Economic data flow has been relatively light overnight, but activity on financial markets is especially rife. It’s begun with the bond market – not in Europe this time, but in the booming United States. There doesn’t appear to be a discernible flashpoint that’s sparked this, but nevertheless and for whatever reason, bond traders have hit the sell button on US Treasuries. The phenomenon can be witnessed across the curve, with US 2 Year Treasury yields climbing to levels not seen since 2008 at 2.86 per cent, the benchmark US 10 Year Treasury yield hitting levels not seen since 2011 at 3.15 percent, and US 30 Year Treasury Yields clocking-in levels not seen since 2014 at 3.31 per cent. As one can safely assume, the DXY has rallied on the developments, pushing to a 6-week high just shy of 95.80.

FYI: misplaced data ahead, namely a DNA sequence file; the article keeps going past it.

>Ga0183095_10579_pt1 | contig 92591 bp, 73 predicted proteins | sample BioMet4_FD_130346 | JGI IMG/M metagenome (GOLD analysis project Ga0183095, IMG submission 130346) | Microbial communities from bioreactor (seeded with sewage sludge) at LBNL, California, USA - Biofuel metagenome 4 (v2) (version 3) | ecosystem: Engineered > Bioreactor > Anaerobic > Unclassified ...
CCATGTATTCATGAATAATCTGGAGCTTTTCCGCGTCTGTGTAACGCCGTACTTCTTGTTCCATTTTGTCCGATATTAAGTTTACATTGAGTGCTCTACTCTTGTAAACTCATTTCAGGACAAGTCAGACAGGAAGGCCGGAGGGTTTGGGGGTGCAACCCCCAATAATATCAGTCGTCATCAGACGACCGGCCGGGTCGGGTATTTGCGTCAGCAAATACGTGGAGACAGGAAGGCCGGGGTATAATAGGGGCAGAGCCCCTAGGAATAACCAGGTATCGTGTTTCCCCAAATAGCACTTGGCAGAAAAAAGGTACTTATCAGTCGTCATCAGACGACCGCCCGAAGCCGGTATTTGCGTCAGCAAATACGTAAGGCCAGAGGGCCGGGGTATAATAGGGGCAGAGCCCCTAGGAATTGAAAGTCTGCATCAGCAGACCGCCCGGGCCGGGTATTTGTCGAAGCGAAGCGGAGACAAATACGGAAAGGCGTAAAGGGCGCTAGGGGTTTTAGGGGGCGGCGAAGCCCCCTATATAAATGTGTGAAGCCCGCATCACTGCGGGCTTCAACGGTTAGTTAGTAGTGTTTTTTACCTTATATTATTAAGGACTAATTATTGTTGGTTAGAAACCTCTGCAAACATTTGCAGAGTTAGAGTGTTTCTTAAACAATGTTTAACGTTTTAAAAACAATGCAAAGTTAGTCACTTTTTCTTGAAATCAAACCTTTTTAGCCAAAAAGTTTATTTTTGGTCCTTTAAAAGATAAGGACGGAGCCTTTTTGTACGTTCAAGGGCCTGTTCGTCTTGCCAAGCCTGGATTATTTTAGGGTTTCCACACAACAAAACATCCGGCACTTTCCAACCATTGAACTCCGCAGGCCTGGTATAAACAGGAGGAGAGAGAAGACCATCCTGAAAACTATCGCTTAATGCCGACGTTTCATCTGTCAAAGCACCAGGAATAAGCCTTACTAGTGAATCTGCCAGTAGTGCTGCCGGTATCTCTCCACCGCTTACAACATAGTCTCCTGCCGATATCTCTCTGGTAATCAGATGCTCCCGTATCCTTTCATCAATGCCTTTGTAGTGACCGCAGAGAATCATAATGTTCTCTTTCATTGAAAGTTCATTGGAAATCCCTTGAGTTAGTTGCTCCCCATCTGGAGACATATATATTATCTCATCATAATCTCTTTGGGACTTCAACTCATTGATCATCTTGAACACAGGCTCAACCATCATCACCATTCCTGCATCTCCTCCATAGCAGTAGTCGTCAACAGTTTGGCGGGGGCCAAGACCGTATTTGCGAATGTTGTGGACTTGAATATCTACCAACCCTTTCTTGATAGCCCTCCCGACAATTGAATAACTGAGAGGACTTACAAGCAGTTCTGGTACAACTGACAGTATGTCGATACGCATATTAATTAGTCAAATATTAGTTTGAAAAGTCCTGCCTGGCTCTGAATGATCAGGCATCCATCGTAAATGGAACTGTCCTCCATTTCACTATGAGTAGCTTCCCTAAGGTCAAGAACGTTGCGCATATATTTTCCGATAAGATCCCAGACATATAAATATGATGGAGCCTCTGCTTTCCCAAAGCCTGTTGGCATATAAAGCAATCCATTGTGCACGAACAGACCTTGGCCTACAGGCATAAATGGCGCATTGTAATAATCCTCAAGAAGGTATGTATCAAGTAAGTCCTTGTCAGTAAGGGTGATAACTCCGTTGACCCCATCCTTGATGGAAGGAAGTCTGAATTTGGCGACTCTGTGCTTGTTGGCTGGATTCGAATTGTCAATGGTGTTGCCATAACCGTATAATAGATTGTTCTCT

It’s growth, not inflation: An explanation for the sudden frenzy in fixed income markets is being foraged for. The concern in these situations is that such a move could indicate strife: something tied back to fears uncontrollable inflation, or a reflection of a higher likelihood of US fiscal deterioration. To the relief of market participants however, the consensus regarding the moves overnight is an optimistic one: traders are buying into the Fed’s “growth, growth, growth” view expounded over the last week, and are as such pricing in the prospect of higher US rates. Although myriad of risks now emerges for other asset classes as a consequence to the (apparently) inexorable rise in yields, the underlying reasons should be cause for a calm and collected cheer.